Mustang Ranch brothel eligible for coronavirus relief grant
LAS VEGAS (AP) — The famed Mustang Ranch brothel is eligible to apply for small business grants as part of money a Nevada county received under a federal coronavirus relief package, officials have decided.
The brothel, located about 15 miles (24 kilometers) east of Reno, is the only one in Storey County and is among roughly 20 legal brothels in the state, all of which have been shuttered since mid-March. It is owned by a county commissioner, Lance Gilman.
The county, which plans to offer grants of up to $3,000, is among a group of largely rural counties that are issuing small business grants with money they received as part of a federal relief package sending $150 billion to local governments.
Nevada is the only U.S. state that allows brothels with licensed sex workers, an old West holdover that’s been legitimized in the live-and-let-live state. They’re only allowed to operate in seven mostly rural counties and not in Las Vegas or Reno. Prostitution remains illegal in the state outside of the few brothels, and the sex workers in the brothels are typically independent contractors, not employees.
Gilman did not return a message left by The Associated Press. He told the Reno Gazette Journal, which first reported the brothel’s grant eligibility, that outside of independent contractors, he has 45 employees, and estimates he’s lost more than $11 million in revenue and expenses since the mid-March state-ordered closure.
“If there’s help, it’s going to be a drop in the bucket,” he said. “We’re going to put it toward surviving. We’re in the same plight as anybody else. We have to be a standing business when, finally, the administration decides they can open the state.”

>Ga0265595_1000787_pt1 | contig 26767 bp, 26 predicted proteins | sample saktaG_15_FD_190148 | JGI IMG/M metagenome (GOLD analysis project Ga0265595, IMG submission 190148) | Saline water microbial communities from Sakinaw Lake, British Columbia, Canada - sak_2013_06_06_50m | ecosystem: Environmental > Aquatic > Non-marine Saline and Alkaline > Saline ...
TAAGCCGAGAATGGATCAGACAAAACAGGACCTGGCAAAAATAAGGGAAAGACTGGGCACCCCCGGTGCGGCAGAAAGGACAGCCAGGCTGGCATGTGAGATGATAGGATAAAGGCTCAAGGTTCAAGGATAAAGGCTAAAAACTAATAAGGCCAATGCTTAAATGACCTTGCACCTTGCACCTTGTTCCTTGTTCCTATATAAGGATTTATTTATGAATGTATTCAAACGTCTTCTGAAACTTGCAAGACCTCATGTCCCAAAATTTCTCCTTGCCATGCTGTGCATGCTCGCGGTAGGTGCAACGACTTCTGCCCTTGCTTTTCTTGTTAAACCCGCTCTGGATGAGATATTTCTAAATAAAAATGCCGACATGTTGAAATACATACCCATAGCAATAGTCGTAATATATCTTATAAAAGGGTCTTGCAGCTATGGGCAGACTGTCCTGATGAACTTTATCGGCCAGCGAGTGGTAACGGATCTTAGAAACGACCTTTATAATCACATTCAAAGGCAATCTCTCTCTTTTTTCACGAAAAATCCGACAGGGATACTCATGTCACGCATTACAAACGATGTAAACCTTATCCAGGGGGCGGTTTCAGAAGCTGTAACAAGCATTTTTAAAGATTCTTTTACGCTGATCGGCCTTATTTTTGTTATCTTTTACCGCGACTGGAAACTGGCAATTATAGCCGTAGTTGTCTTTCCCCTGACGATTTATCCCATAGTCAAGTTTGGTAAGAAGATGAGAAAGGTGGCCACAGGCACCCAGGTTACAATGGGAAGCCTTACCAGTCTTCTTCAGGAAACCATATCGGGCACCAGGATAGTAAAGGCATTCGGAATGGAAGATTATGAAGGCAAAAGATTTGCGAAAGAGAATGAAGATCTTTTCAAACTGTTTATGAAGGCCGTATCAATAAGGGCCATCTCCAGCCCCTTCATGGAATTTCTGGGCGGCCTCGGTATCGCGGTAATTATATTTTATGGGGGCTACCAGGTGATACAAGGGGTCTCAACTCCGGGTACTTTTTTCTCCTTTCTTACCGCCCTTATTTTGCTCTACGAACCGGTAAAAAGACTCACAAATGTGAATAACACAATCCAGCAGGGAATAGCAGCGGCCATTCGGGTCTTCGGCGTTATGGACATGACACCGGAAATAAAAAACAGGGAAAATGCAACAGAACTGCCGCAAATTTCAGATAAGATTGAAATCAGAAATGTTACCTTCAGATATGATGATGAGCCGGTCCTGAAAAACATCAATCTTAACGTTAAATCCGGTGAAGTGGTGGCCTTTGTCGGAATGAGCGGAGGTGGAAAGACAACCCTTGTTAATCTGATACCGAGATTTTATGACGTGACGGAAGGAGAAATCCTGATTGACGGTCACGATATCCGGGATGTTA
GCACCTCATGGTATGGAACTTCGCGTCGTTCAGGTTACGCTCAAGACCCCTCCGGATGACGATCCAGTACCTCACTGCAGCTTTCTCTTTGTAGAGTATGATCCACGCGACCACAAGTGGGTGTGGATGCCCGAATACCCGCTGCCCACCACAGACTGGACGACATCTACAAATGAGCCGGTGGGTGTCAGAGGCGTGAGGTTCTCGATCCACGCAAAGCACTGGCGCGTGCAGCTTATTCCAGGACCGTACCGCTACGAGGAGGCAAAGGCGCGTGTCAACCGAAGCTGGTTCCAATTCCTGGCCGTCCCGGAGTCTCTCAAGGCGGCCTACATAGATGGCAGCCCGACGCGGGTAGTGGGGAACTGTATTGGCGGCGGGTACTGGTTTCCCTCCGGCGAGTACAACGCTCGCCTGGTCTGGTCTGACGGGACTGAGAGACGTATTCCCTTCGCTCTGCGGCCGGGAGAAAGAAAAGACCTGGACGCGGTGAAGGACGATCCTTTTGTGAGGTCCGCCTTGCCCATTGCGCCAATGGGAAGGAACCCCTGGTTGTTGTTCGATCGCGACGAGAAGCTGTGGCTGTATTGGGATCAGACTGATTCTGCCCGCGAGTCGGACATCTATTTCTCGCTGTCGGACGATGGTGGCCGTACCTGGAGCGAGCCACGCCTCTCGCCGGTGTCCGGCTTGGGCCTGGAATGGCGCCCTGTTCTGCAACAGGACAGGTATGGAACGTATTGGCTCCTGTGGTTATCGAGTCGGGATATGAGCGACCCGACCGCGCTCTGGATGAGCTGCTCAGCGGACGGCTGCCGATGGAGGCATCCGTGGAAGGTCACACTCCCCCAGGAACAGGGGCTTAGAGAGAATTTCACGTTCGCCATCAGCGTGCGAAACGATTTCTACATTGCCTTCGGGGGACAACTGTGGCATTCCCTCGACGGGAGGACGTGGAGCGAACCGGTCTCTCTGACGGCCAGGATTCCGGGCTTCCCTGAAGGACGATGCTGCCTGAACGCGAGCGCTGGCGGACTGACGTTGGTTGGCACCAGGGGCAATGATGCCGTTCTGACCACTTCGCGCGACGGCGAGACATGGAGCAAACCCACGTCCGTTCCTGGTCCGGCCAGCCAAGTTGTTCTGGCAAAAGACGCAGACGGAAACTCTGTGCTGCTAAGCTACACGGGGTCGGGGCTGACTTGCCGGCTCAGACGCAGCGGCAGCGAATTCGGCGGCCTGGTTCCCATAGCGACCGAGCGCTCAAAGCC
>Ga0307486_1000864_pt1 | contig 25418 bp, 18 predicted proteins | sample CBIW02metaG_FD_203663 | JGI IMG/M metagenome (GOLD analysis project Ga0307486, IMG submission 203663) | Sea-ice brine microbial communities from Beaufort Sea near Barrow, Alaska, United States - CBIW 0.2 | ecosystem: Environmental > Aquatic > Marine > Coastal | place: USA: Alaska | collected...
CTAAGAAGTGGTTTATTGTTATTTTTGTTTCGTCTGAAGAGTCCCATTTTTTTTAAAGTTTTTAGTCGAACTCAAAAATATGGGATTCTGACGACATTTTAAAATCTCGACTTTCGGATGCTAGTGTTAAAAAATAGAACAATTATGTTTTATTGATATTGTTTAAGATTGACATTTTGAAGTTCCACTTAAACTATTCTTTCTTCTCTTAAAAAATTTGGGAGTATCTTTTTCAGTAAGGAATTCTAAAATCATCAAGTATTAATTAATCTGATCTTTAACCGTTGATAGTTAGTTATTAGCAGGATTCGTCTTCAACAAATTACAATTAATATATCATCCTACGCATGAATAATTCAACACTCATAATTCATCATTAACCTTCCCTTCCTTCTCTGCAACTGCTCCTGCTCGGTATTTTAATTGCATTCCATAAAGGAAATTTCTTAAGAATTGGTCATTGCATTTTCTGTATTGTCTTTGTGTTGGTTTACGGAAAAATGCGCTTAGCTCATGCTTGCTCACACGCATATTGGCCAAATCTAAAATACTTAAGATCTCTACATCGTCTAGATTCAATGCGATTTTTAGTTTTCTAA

Storey County Manager Austin Osborne told the newspaper that the Mustang Ranch is a legal business and “this business is subject to the same requirements as all other businesses which may be eligible for COVID assistance.”
Osborne did not return messages from The Associated Press.
Dagny Stapleton, the executive director of the Nevada Association of Counties, which is administering the program, said it was up to each county participating in the grant program to decide which businesses were allowed to apply. Storey was the only county in the program that has brothels and opted to make them eligible.
Storey County has $200,000 set aside for the small business grant program. The businesses must submit a plan detailing how they intend to use their funds, which can go toward rent, inventory, personal protective equipment or protective retrofitting, or any payroll not covered by separate small business loans under the Paycheck Protection Program passed by Congress.
U.S. Treasury data released in July showed that The Wild Horse Saloon, a restaurant attached to the Mustang Ranch brothel, was approved for a loan under the PPP that was worth somewhere between $150,000 and $350,000.